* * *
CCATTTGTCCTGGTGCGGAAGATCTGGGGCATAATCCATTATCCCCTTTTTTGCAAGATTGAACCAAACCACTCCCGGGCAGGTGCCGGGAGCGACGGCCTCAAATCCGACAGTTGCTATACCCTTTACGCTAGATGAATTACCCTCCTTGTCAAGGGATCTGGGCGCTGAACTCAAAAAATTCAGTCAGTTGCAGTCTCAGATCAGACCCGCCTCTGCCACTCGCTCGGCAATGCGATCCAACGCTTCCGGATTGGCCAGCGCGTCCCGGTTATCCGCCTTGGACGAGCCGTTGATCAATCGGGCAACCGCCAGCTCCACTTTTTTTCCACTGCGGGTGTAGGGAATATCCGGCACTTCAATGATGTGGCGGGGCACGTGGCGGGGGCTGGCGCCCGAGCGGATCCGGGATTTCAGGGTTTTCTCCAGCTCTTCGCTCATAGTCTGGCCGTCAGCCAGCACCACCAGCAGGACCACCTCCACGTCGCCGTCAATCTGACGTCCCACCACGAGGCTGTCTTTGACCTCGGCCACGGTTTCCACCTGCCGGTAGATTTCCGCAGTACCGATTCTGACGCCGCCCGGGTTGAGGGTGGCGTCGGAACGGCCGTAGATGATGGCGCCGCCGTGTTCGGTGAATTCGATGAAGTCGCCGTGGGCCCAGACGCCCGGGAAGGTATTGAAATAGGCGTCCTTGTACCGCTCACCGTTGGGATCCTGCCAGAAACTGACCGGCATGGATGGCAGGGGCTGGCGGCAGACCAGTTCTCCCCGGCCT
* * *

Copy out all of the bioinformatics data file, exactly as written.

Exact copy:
CCATTTGTCCTGGTGCGGAAGATCTGGGGCATAATCCATTATCCCCTTTTTTGCAAGATTGAACCAAACCACTCCCGGGCAGGTGCCGGGAGCGACGGCCTCAAATCCGACAGTTGCTATACCCTTTACGCTAGATGAATTACCCTCCTTGTCAAGGGATCTGGGCGCTGAACTCAAAAAATTCAGTCAGTTGCAGTCTCAGATCAGACCCGCCTCTGCCACTCGCTCGGCAATGCGATCCAACGCTTCCGGATTGGCCAGCGCGTCCCGGTTATCCGCCTTGGACGAGCCGTTGATCAATCGGGCAACCGCCAGCTCCACTTTTTTTCCACTGCGGGTGTAGGGAATATCCGGCACTTCAATGATGTGGCGGGGCACGTGGCGGGGGCTGGCGCCCGAGCGGATCCGGGATTTCAGGGTTTTCTCCAGCTCTTCGCTCATAGTCTGGCCGTCAGCCAGCACCACCAGCAGGACCACCTCCACGTCGCCGTCAATCTGACGTCCCACCACGAGGCTGTCTTTGACCTCGGCCACGGTTTCCACCTGCCGGTAGATTTCCGCAGTACCGATTCTGACGCCGCCCGGGTTGAGGGTGGCGTCGGAACGGCCGTAGATGATGGCGCCGCCGTGTTCGGTGAATTCGATGAAGTCGCCGTGGGCCCAGACGCCCGGGAAGGTATTGAAATAGGCGTCCTTGTACCGCTCACCGTTGGGATCCTGCCAGAAACTGACCGGCATGGATGGCAGGGGCTGGCGGCAGACCAGTTCTCCCCGGCCT